New Delhi: Prospects for reforms in India may have brightened after the Congress party’s election victory, but the government is likely to adopt a gradual approach due to the global recession and its need to stay popular with voters.
Expectations of rapid economic change to attract foreign investment have risen after the Congress party alliance was just short of a parliamentary majority, meaning it would not depend on support from regional allies or the communists.
While the communists blocked many reforms in the last Congress government, the party now has a free hand. Indian shares gained 17% on Monday, triggering a early halt to trading, on expectations of reforms and market-friendly policies.
Traders may be too optimistic. The left-of-centre Congress could tiptoe on reforms ranging from relaxation of labour laws to financial sector deregulation and privatization.
“A reform overdrive is unlikely not because political constraints have lessened, but because the financial turmoil has raised concerns globally — unfounded or otherwise — about financial liberalisation,” said Jahangir Aziz, India chief economist at JP Morgan.
Growth in Asia’s third-largest economy is expected to slow to a seven-year low of about 6% this fiscal year from around 7% in 2008-09, and from rates of 9% or more in the previous years. Millions of jobs have already been lost.
In a first glimpse of a gradual approach, trade minister Kamal Nath said India should focus on reviving the economy and the job market through domestic demand and investment.
“We will have to be cautious about financial sector reforms. Some of the icons of the financial world who were advocating financial reforms have closed shop,” Nath told Reuters on Sunday.
The Reserve Bank of India said last month it would delay a planned review of whether to give foreign banks a greater role in India until the global financial system had recovered.
JP Morgan’s Aziz said that unlike a 1991-92 downturn, which was seen as a crisis and tackled with fundamental market reforms, the current slowdown is seen as a collateral damage from a global shock and the need for reforms was less urgent.
Financial Sector Reforms
While the global crunch may have made market reforms unfashionable, it is the Congress party itself that may prove a bigger obstacle to deep change.
Congress won the election not just because of four years of rapid growth, but because of its mantra of inclusive growth, including expensive measures such as rural employment schemes and a farm loan waiver.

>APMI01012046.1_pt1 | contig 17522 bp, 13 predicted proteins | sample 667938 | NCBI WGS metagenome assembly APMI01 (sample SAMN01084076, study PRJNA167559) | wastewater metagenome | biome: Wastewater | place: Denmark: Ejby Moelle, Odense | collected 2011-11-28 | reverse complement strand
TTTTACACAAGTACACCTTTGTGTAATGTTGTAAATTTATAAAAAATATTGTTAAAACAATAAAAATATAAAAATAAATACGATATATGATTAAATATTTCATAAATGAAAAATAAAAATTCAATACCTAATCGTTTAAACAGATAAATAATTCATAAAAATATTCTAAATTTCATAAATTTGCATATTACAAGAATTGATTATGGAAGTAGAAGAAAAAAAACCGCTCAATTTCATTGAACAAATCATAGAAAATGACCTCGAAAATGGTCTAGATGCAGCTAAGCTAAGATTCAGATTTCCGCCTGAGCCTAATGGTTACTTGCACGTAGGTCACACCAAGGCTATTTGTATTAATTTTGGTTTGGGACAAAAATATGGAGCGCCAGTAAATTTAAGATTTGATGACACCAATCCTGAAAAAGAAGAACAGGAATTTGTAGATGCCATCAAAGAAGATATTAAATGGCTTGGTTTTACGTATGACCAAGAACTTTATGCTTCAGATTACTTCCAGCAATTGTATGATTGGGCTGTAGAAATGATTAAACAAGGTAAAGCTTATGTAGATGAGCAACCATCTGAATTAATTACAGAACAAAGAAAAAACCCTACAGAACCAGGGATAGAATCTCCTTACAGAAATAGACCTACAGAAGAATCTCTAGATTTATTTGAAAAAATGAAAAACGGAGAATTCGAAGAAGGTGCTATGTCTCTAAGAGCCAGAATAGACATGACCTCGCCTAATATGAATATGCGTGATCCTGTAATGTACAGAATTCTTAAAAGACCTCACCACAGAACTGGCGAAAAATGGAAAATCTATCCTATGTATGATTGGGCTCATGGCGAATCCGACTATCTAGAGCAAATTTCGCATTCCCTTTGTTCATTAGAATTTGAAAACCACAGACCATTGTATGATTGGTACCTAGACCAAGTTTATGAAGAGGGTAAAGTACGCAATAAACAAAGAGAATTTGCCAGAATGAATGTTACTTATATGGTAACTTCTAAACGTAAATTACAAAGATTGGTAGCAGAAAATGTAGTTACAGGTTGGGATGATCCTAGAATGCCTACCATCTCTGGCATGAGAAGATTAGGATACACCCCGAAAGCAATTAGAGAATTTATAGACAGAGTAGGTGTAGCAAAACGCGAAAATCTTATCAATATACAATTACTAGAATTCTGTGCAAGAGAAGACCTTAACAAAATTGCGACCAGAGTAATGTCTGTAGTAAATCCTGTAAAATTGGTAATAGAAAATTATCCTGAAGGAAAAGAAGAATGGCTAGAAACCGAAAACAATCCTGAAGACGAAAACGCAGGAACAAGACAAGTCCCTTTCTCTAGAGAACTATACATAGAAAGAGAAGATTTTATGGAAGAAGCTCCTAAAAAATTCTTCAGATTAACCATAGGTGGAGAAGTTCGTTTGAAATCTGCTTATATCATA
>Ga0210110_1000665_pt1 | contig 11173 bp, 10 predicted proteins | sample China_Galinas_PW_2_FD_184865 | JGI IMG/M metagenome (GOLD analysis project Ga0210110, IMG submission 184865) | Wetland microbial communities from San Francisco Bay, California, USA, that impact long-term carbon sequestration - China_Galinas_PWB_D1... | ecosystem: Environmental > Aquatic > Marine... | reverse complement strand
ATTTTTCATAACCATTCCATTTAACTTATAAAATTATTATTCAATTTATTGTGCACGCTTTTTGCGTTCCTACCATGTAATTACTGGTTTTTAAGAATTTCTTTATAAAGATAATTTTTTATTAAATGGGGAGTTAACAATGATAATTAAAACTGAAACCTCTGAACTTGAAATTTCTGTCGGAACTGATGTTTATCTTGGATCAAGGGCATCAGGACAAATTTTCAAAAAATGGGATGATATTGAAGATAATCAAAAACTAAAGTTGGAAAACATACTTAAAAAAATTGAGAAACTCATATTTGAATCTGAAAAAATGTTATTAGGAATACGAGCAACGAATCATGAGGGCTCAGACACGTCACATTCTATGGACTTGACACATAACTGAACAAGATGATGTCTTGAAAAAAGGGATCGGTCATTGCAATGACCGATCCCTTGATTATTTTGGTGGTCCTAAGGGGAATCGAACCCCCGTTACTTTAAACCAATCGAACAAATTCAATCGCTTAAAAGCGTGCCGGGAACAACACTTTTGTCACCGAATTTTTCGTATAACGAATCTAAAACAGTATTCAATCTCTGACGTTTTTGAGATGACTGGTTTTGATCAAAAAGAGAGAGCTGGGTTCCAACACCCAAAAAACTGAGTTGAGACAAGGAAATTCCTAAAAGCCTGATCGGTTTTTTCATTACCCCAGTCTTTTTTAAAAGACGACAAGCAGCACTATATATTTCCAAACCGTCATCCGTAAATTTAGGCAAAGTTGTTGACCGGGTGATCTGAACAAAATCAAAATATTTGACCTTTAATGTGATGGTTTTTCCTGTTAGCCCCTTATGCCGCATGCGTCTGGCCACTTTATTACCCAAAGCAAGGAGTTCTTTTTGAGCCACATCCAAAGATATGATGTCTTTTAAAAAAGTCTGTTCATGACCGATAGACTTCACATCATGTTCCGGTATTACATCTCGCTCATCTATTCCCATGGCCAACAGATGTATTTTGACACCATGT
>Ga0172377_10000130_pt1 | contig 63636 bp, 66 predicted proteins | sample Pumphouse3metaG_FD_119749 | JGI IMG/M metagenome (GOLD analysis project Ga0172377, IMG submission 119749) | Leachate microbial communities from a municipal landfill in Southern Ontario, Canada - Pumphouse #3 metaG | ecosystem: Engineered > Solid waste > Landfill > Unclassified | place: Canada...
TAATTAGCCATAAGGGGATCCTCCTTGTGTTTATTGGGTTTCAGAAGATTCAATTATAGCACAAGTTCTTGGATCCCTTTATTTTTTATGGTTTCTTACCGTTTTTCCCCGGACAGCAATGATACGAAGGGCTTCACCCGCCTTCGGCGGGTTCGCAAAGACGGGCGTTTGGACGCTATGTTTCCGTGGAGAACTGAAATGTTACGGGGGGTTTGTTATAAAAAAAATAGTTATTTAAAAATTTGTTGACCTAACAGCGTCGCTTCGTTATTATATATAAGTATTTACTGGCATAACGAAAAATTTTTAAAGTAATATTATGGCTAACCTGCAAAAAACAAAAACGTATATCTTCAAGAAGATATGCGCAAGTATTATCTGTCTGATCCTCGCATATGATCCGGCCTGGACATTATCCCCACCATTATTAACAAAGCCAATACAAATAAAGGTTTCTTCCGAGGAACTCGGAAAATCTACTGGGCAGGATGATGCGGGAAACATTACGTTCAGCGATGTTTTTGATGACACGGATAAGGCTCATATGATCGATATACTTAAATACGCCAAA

“We will take the reforms agenda forward, but not at the cost of development and not at the cost of state firms,” Congress leader Prithviraj Chauhan told a television channel.
These schemes won millions of votes but helped to widen the fiscal deficit to an estimated 10% of GDP, the highest since the early 1990s.
Congress will always bear in mind that a BJP government lost the 2004 election despite an economic boom. Congress leaders believe the deficit is not a problem compared with India’s massive social needs.
Reforms such as making it easier to dismiss workers, privatization which could lead to job losses, and financial sector changes which could hurt state-run insurance firms and banks could all damage Congress’s popularity.
Anyone expecting the government to raise the foreign investment limit in the insurance sector to 49% from 26% and to open up the pension system to foreign participation — policies that have been pending for parliamentary approval — may have to wait a while.
“It will be a careful and gradual approach, and everything will be examined on its merit and things which look risky will not be pursued,” said Saumitra Chaudhuri, economic adviser at domestic ratings agency ICRA.
Many government leaders, including Prime Minister Manmohan Singh, are reform-minded and will try to rein in the deficit while stimulating the economy.
No one expects a reckless, populist drive. Any widening of the large fiscal deficit could undermine the central bank’s efforts to keep interest rates low to support growth.
“A fiscal blow-out — as feared by some investors owing to coalition politics — is unlikely,” said Rajeev Malik, economist at Macquarie Securities.